Between 3000-4000 Portuguese-Venezuelans have abandoned the South American country in turmoil and returned to their roots – most of them in Madeira.
Regional secretary for parliamentary and European affairs Sérgio Marques has been talking to Lusa about the problem for which the Portuguese government has still to define a solution.
For the time being, it wants to believe that most of the countrymen and women who have returned, have done so temporarily.
Figures too are hazy, given that anyone returning on a Portuguese passport will have gone through controls without being ‘flagged’.
Marques adds that numbers flying in are expected to increase as the problems in Venezuela go from bad to worse.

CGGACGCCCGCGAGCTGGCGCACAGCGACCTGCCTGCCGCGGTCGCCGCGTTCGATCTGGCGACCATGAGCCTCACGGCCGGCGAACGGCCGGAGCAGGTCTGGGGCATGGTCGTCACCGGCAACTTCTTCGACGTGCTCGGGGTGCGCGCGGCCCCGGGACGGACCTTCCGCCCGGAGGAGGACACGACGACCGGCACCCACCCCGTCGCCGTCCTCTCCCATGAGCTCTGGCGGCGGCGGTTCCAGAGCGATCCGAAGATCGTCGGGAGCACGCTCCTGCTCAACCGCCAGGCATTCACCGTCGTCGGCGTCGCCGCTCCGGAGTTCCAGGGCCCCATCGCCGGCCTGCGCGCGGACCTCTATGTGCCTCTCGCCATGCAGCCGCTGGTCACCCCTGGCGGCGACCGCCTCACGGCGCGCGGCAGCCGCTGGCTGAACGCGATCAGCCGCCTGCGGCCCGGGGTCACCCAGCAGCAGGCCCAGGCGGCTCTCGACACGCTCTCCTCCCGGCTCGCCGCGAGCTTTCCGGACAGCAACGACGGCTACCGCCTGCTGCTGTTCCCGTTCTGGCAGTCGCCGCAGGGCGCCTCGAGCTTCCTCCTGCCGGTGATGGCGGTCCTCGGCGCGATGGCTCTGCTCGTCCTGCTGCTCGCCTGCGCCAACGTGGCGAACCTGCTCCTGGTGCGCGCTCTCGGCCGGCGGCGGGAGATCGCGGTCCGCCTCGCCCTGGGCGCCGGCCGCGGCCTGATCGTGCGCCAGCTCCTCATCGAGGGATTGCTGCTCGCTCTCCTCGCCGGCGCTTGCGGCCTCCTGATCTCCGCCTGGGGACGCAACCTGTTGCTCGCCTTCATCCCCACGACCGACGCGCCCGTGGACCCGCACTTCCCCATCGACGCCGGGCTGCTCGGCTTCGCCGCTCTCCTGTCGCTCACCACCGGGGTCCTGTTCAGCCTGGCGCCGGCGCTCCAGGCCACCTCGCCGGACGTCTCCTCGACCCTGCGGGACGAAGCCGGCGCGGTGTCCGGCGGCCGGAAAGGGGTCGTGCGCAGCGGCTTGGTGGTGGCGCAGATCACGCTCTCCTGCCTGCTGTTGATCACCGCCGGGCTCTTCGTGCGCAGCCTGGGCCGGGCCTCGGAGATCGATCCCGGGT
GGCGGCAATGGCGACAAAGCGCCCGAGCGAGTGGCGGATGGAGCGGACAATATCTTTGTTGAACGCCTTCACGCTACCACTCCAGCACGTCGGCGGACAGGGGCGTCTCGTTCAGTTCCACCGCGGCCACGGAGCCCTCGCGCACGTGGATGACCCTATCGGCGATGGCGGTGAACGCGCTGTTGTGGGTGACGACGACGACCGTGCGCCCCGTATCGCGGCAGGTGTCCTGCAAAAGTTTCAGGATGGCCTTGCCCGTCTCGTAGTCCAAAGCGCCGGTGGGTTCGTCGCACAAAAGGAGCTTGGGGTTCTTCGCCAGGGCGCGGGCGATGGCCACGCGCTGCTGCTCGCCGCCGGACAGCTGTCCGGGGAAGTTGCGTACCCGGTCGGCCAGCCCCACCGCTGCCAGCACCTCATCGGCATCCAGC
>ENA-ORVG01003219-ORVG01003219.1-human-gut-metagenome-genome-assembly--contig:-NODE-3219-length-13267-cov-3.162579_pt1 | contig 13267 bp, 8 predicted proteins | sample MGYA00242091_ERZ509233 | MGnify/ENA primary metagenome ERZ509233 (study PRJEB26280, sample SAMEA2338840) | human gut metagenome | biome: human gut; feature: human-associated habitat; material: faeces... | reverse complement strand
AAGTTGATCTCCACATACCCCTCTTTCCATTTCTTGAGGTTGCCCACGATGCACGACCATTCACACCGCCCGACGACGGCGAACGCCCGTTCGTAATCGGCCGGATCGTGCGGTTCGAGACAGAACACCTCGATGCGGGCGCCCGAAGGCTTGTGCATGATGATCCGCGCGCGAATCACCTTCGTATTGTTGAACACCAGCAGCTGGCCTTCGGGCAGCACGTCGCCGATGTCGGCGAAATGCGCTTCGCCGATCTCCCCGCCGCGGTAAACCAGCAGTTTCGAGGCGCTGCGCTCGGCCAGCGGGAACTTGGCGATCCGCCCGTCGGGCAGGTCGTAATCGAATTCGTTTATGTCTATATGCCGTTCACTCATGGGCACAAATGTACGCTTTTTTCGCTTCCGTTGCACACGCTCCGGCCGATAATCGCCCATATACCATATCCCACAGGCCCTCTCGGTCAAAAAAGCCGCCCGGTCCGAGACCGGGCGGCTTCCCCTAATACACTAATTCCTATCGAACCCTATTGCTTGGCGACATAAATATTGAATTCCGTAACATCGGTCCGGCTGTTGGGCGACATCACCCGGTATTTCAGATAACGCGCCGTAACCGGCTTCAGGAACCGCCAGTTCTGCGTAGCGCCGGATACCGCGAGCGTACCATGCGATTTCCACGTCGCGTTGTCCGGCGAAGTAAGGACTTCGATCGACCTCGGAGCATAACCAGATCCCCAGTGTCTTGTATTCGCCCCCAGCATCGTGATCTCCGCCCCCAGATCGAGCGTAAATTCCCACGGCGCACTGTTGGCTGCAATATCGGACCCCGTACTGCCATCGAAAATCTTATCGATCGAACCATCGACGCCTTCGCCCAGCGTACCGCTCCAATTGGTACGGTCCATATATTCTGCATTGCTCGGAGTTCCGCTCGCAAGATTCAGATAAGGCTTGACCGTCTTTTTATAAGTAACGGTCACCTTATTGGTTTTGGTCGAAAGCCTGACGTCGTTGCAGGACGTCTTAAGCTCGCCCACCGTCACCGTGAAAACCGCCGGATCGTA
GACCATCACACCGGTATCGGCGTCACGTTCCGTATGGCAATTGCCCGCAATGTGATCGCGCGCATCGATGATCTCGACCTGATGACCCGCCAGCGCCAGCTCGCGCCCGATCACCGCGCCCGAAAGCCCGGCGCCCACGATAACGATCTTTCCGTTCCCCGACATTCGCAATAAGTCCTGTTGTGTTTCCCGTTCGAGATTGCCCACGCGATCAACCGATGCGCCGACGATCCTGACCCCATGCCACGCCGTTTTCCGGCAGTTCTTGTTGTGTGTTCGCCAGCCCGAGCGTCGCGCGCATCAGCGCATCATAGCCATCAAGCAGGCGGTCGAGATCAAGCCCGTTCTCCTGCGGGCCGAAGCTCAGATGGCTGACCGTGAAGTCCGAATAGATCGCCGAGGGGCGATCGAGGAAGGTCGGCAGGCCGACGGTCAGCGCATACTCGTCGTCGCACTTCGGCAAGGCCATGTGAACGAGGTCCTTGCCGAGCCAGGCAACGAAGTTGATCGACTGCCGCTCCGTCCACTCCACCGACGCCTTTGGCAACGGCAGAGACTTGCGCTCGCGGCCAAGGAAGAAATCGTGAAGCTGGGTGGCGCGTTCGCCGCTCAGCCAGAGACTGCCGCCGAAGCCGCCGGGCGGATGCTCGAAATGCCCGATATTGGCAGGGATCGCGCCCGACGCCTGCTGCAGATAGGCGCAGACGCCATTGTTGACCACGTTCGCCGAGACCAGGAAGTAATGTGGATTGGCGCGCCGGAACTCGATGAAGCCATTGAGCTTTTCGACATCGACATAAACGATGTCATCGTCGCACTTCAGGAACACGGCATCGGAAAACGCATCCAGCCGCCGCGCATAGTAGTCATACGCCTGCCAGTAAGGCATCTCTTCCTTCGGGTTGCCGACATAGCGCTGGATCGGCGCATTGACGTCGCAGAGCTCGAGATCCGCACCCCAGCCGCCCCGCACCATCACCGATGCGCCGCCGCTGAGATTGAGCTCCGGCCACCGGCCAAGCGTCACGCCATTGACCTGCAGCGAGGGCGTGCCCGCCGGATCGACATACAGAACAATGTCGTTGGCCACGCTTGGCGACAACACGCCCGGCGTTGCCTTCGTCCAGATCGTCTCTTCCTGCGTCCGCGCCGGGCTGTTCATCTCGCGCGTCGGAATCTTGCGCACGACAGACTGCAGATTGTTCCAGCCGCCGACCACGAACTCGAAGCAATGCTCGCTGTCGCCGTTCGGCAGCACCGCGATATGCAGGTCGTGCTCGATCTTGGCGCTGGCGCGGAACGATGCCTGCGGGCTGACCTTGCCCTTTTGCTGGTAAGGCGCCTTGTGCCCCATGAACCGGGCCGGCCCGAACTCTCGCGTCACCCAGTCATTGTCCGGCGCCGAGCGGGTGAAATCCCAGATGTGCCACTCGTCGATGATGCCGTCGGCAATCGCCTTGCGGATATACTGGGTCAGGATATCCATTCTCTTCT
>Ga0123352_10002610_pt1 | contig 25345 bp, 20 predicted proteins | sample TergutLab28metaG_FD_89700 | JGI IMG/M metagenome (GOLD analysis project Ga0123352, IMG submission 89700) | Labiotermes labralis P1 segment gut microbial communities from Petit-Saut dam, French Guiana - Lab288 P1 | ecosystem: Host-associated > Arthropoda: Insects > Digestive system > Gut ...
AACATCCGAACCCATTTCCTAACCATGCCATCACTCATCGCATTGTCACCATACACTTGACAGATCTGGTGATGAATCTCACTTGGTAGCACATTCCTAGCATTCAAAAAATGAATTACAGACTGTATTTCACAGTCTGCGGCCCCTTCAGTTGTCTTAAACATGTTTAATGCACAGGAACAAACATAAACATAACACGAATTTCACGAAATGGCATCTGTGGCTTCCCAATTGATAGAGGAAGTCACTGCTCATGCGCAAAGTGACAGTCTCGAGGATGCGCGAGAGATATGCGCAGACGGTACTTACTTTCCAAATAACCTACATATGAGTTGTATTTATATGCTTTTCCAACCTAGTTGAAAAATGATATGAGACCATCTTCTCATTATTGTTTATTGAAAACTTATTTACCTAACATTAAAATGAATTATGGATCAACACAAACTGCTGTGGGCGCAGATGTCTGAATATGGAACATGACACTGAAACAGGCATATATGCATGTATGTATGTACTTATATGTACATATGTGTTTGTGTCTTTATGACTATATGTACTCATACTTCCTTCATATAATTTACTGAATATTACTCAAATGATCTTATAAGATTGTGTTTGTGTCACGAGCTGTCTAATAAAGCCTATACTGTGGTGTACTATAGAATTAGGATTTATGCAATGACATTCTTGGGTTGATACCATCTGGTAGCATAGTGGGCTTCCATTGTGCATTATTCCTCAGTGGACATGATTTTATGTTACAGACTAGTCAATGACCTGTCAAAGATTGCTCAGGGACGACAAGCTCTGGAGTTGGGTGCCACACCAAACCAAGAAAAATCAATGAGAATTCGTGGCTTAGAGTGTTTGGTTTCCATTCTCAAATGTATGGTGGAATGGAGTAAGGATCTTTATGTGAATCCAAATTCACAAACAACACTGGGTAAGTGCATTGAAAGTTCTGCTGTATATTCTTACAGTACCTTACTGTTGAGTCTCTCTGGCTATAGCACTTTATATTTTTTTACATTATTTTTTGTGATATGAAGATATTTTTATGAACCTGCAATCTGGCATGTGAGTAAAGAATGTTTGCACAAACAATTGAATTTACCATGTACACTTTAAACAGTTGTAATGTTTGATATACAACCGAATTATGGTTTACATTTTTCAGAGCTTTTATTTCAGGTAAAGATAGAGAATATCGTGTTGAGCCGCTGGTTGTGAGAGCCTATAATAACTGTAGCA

Accompanying Secretary of State for the Communities José Luís Carneiro on a visit to Venezuela this week, Marques said: “We are trying, with some difficulty to ascertain the exact number of people who have come in to Madeira”.
Whatever the final tally, it cannot be viewed as a regional problem, he stressed – saying the government will have to support Madeira as it in turn attempts to support those who have sought refuge.
Said José Carneiro in Caracas: “The moment is very serious. Very, very serious – and the Portuguese here are conscious of the gravity of the moment”.
But, according to Carneiro, the majority of people returning to Madeira will be wanting to go back to Venezuela once the crisis has passed.
“I have seen Portuguese who were victims of assaults that destroyed their property and establishments, already starting again and reopening their doors”, he told Lusa.
“More than 90% of people show the desire to recover their businesses and invest in Venezuela” which he went on to describe as a “country with lots of investment opportunities and opportunities for the future”.
Whether Carneiro is proved right is the big question, while Madeiran authorities brace themselves for an extremely busy summer.